WASHINGTON (AP) — Within days, Saudi Arabia struck blockbuster deals with the world’s two major powers — China and the United States.
Riyadh signed a China-facilitated deal to restore diplomatic ties with arch-enemy Iran, then announced a massive deal buy commercial aircraft from the American manufacturer Boeing.
Both announcements spurred speculation that the Saudis were making their mark as the dominant economic and geopolitical force with the potential to play off Beijing and Washington against each other. They also placed China in an unknown leading role in Middle East politics. And they raised questions about whether the US-Saudi relationship – frosty for much of President Joe Biden’s first two years term — has reached a relaxation.
But as the Biden administration takes stock of the moment, officials push back against the idea that the developments amount to a shift in the dynamics of U.S.-China competition. in the Middle-East.
The White House scoffs at the idea that the big jet deal signals a significant shift in the status of the administration’s relationship with Riyadh after Biden’s fierce criticism early in his presidency over the human rights record man of the Saudis and the movement of the Saudi-led OPEC+ oil cartel. reduce production Last year.
“We look forward here to trying to ensure that this strategic partnership truly supports in every possible way our national security interests in the region and around the world,” the House National Security Council spokesman said. Blanche, John Kirby, on the United States. Saudi relationship. He spoke after Boeing announced this week that the Saudis would buy up to 121 planes.
But China’s involvement in facilitating a resumption of Iranian-Saudi diplomatic relations and Boeing’s major contract – the one the White House has said it is pushing for – have added a new twist to the roller-coaster relationship. of Biden with Saudi Crown Prince Mohammed bin Salman.
As a White House candidate, Biden vowed that Saudi leaders would pay a ‘price’ under his leadership for the 2018 murder of US journalist Jamal Khashoggi, a critic of the kingdom’s leadership. More recently, after oil cartel OPEC+ announced in October that it was cutting production, Biden promised ‘consequences’ for a move that the administration said helped Russia.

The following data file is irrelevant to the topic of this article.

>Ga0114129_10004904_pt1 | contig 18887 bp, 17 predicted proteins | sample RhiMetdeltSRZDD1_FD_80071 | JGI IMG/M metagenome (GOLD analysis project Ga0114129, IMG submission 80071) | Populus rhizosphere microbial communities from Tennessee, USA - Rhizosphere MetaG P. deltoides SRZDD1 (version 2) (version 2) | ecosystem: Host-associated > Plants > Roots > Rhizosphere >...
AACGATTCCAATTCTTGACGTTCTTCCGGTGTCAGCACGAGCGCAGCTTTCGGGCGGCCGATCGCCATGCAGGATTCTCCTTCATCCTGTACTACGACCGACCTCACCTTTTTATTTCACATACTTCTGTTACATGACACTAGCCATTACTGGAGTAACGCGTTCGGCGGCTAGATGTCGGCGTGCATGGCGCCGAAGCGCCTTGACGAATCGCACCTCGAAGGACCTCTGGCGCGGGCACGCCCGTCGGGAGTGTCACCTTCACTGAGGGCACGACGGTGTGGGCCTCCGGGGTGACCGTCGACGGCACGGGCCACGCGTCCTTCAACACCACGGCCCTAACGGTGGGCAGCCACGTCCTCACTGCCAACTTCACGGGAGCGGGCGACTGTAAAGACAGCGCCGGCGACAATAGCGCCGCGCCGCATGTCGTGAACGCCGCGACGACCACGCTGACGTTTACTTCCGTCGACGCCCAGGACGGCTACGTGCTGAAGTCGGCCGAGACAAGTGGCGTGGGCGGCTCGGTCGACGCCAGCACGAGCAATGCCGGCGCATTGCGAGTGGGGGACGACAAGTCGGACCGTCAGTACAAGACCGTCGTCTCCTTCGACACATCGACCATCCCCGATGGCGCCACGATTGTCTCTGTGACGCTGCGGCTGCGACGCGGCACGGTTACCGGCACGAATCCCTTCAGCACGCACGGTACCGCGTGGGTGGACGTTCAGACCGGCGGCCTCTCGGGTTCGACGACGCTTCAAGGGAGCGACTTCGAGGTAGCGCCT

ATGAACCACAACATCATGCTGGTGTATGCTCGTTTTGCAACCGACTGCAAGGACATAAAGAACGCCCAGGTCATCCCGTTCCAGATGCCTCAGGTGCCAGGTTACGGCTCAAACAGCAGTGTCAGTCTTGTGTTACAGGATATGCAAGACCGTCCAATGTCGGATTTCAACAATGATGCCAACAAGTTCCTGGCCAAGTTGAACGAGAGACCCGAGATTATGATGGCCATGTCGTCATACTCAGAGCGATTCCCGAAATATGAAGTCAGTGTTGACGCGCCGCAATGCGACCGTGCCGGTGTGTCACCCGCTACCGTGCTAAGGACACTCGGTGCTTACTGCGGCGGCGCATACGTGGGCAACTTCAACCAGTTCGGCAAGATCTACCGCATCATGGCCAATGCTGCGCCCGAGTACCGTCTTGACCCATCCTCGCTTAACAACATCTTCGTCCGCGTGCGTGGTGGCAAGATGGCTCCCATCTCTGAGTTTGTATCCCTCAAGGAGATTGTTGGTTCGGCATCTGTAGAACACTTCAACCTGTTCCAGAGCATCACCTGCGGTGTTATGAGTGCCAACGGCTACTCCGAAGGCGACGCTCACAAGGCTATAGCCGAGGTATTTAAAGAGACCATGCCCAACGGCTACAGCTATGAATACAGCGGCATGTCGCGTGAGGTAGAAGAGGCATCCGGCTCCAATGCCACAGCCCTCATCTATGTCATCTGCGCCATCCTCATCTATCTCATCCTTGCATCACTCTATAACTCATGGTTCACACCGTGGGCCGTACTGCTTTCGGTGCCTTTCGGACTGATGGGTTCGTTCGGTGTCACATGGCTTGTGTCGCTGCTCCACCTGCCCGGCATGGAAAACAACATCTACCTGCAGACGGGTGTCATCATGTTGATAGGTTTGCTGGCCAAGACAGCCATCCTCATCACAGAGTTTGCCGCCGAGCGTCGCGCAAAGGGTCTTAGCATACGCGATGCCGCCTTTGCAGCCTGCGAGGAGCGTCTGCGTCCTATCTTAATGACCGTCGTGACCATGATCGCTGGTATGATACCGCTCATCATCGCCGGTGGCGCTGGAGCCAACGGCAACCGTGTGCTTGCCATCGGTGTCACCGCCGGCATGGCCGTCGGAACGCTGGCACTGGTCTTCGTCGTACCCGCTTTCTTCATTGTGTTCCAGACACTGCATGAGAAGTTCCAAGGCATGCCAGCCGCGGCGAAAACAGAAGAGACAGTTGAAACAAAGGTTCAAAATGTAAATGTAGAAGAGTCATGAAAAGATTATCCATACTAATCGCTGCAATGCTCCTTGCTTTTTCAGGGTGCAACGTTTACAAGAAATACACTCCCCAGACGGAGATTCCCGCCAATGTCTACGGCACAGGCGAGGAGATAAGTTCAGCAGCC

Now Washington and Riyadh seem determined to move forward, and as China at least dabbles in more assertive diplomacy in the Middle East.
Saudi officials have kept the United States informed of the status of talks between Iran and Saudi Arabia on restarting diplomatic relations since their start nearly two years ago, according to the White House. Significant progress was made during several previous rounds of talks hosted by Iraq and Oman, long before the deal was announced in China last week at the country’s National People’s Congress ceremony.
Unlike China, the United States does not have diplomatic relations with Iran and did not participate in the talks.
Iranian-Saudi relations have historically been strained and clouded by sectarian division and fierce competition in the region. Diplomatic relations were severed in 2016 after Saudi Arabia executed prominent Shia cleric Nimr al-Nimr. Protesters in Tehran stormed Saudi Embassy and Iran’s Supreme Leader Ayatollah Ali Khamenei vowed ‘divine revenge’ for the execution of al-Nimr.
Earlier this week, White House national security adviser Jake Sullivan said China is “rowing in the same direction” with its work to ease tensions between Arab Gulf countries waging proxy wars. in Yemen, Syria, Lebanon and Iraq for years.
“It’s something that we think is positive in that it furthers what the United States has promoted in the region, which is de-escalation, a reduction in tension,” Sullivan said.
But privately, White House officials are skeptical of China’s ability and desire to play a role in resolving some of the region’s most difficult crises, including the long and disastrous proxy war in Yemen. .
Iran-allied Houthis seized Yemen’s capital Sanaa in 2014 and forced the internationally recognized government into exile in Saudi Arabia. A Saudi-led coalition, armed with US weapons and intelligence, went to war on the side of the Yemeni government in exile in 2015.
Years of unsuccessful fighting have created a humanitarian catastrophe and pushed the Arab world’s poorest nation to the brink of starvation. In total, the war killed more than 150,000 people, including more than 14,500 civilians, according to The Armed Conflict Location & Event Data Project.